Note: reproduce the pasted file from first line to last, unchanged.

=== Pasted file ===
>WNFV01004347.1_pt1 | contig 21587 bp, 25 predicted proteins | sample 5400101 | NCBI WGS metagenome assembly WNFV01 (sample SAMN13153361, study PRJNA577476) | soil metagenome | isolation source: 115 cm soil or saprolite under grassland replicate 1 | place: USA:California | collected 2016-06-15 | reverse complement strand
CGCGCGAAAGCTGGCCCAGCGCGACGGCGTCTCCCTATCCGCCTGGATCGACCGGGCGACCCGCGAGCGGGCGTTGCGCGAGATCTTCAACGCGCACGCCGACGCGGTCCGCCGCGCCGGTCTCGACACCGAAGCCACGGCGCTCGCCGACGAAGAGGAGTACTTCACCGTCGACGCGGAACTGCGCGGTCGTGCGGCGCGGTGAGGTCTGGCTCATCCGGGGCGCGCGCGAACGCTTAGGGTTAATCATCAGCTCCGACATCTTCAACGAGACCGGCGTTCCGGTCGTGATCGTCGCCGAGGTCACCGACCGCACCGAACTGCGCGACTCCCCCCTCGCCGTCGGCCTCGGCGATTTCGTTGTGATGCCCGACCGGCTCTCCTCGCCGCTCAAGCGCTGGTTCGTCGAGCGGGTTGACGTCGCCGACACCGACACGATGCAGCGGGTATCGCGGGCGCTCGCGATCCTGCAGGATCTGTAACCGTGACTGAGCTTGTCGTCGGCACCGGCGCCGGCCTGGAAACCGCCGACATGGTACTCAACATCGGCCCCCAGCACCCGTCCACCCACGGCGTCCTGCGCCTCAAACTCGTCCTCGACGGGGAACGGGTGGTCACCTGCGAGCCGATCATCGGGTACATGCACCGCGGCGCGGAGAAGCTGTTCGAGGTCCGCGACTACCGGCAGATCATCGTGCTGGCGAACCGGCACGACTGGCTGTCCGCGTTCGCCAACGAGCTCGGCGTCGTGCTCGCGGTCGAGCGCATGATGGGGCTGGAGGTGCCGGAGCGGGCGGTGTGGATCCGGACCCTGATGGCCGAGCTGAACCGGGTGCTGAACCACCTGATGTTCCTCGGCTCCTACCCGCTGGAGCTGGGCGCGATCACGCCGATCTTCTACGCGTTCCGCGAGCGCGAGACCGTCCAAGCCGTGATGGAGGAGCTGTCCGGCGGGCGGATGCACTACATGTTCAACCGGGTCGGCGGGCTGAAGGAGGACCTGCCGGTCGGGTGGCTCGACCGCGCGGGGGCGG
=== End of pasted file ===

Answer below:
>WNFV01004347.1_pt1 | contig 21587 bp, 25 predicted proteins | sample 5400101 | NCBI WGS metagenome assembly WNFV01 (sample SAMN13153361, study PRJNA577476) | soil metagenome | isolation source: 115 cm soil or saprolite under grassland replicate 1 | place: USA:California | collected 2016-06-15 | reverse complement strand
CGCGCGAAAGCTGGCCCAGCGCGACGGCGTCTCCCTATCCGCCTGGATCGACCGGGCGACCCGCGAGCGGGCGTTGCGCGAGATCTTCAACGCGCACGCCGACGCGGTCCGCCGCGCCGGTCTCGACACCGAAGCCACGGCGCTCGCCGACGAAGAGGAGTACTTCACCGTCGACGCGGAACTGCGCGGTCGTGCGGCGCGGTGAGGTCTGGCTCATCCGGGGCGCGCGCGAACGCTTAGGGTTAATCATCAGCTCCGACATCTTCAACGAGACCGGCGTTCCGGTCGTGATCGTCGCCGAGGTCACCGACCGCACCGAACTGCGCGACTCCCCCCTCGCCGTCGGCCTCGGCGATTTCGTTGTGATGCCCGACCGGCTCTCCTCGCCGCTCAAGCGCTGGTTCGTCGAGCGGGTTGACGTCGCCGACACCGACACGATGCAGCGGGTATCGCGGGCGCTCGCGATCCTGCAGGATCTGTAACCGTGACTGAGCTTGTCGTCGGCACCGGCGCCGGCCTGGAAACCGCCGACATGGTACTCAACATCGGCCCCCAGCACCCGTCCACCCACGGCGTCCTGCGCCTCAAACTCGTCCTCGACGGGGAACGGGTGGTCACCTGCGAGCCGATCATCGGGTACATGCACCGCGGCGCGGAGAAGCTGTTCGAGGTCCGCGACTACCGGCAGATCATCGTGCTGGCGAACCGGCACGACTGGCTGTCCGCGTTCGCCAACGAGCTCGGCGTCGTGCTCGCGGTCGAGCGCATGATGGGGCTGGAGGTGCCGGAGCGGGCGGTGTGGATCCGGACCCTGATGGCCGAGCTGAACCGGGTGCTGAACCACCTGATGTTCCTCGGCTCCTACCCGCTGGAGCTGGGCGCGATCACGCCGATCTTCTACGCGTTCCGCGAGCGCGAGACCGTCCAAGCCGTGATGGAGGAGCTGTCCGGCGGGCGGATGCACTACATGTTCAACCGGGTCGGCGGGCTGAAGGAGGACCTGCCGGTCGGGTGGCTCGACCGCGCGGGGGCGG